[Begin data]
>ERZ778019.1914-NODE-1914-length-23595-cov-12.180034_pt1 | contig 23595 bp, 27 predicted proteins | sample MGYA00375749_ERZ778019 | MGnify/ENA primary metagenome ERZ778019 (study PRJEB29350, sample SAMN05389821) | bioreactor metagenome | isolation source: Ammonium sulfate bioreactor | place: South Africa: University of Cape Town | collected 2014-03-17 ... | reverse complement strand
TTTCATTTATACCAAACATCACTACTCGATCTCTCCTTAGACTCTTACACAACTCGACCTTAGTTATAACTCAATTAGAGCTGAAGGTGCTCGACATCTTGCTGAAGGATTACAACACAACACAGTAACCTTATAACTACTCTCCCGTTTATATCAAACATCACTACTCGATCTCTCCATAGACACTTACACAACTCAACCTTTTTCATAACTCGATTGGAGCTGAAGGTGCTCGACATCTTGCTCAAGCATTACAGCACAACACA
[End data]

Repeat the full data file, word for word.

>ERZ778019.1914-NODE-1914-length-23595-cov-12.180034_pt1 | contig 23595 bp, 27 predicted proteins | sample MGYA00375749_ERZ778019 | MGnify/ENA primary metagenome ERZ778019 (study PRJEB29350, sample SAMN05389821) | bioreactor metagenome | isolation source: Ammonium sulfate bioreactor | place: South Africa: University of Cape Town | collected 2014-03-17 ... | reverse complement strand
TTTCATTTATACCAAACATCACTACTCGATCTCTCCTTAGACTCTTACACAACTCGACCTTAGTTATAACTCAATTAGAGCTGAAGGTGCTCGACATCTTGCTGAAGGATTACAACACAACACAGTAACCTTATAACTACTCTCCCGTTTATATCAAACATCACTACTCGATCTCTCCATAGACACTTACACAACTCAACCTTTTTCATAACTCGATTGGAGCTGAAGGTGCTCGACATCTTGCTCAAGCATTACAGCACAACACA